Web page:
"We often briefed the chairman and the vice chairman of the Joint Chiefs of Staff on the challenges we had in Bosnia," Campbell said. "We were working on how to attack this problem. What is our strategy' How should we approach it to make it successful for the U.S.'"
Throughout his career, this airborne Ranger sought out the tough assignments, the positions that challenged his leadership ability.
"Many of the good jobs are the hard jobs," he said. "They really train you well for moving into positions of higher responsibility, and they give you the momentum to keep going."
One such job at mid-career was especially difficult for Campbell because it wasn't what he considered the right job for him.
"The Army put me in a position that I didn't think was good in terms of my development," Campbell said. "At first, I was doing whatever I could to work my way through it and out of it. But then I made up my mind that although the job didn't live up to my expectations, I was going to do the absolute best in those things that were my tasks."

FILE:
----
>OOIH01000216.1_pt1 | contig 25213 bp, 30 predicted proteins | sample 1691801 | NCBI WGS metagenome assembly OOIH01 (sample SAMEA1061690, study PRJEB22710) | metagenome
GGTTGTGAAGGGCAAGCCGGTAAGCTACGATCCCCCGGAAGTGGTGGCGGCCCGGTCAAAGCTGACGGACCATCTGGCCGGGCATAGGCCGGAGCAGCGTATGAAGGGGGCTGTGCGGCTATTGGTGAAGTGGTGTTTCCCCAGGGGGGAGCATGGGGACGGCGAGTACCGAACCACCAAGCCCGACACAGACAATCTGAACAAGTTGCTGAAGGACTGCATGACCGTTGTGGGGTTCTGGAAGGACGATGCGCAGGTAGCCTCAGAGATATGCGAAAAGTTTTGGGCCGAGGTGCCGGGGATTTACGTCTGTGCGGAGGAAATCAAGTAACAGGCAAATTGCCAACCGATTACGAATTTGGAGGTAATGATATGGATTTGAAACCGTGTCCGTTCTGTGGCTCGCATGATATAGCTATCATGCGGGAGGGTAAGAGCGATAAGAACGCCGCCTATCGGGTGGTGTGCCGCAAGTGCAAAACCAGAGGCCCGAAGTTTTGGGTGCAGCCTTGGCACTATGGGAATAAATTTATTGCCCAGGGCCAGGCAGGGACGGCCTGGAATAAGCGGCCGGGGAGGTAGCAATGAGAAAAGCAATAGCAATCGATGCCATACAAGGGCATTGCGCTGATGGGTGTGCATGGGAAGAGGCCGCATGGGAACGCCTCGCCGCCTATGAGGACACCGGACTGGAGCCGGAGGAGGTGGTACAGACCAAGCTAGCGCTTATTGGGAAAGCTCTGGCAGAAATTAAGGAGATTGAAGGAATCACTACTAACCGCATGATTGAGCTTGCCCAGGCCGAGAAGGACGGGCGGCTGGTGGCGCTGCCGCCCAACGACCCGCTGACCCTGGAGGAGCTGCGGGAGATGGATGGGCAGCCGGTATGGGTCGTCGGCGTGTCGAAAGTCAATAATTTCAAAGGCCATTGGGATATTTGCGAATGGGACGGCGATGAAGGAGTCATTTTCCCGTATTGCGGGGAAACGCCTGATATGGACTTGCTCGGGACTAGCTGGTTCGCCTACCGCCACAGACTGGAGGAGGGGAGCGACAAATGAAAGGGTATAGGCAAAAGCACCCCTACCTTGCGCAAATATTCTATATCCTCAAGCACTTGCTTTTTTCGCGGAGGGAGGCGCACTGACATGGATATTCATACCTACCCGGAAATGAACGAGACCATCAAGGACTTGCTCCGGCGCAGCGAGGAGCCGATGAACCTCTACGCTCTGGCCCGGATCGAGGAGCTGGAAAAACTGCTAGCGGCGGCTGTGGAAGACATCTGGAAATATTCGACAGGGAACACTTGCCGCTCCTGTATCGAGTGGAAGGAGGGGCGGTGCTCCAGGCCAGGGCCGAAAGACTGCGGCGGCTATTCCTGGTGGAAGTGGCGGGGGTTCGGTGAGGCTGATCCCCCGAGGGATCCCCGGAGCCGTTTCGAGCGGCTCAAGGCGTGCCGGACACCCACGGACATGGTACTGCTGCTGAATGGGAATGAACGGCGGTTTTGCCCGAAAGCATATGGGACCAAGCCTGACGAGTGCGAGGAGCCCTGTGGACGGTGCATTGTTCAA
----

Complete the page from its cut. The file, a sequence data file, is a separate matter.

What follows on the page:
Making the most of an assignment - whether military or civilian - leads to success, he said.
Although fighting wars in Iraq and Afghanistan have taken a toll on the Army, Campbell has also seen positive fundamental change resulting from experiences in these war theaters.
"Over the past decade, we've grown a generation of leaders and Soldiers who are very creative," he said. "Years ago, the Army focused on telling its Soldiers what to think. Today, I think the Army is more focused on training Soldiers and leaders on how to think through complex situations and how to conceptualize the situation so they come up with the right solution. Today's Army needs Soldiers who are adaptive and flexible, and not simply tied to root memory."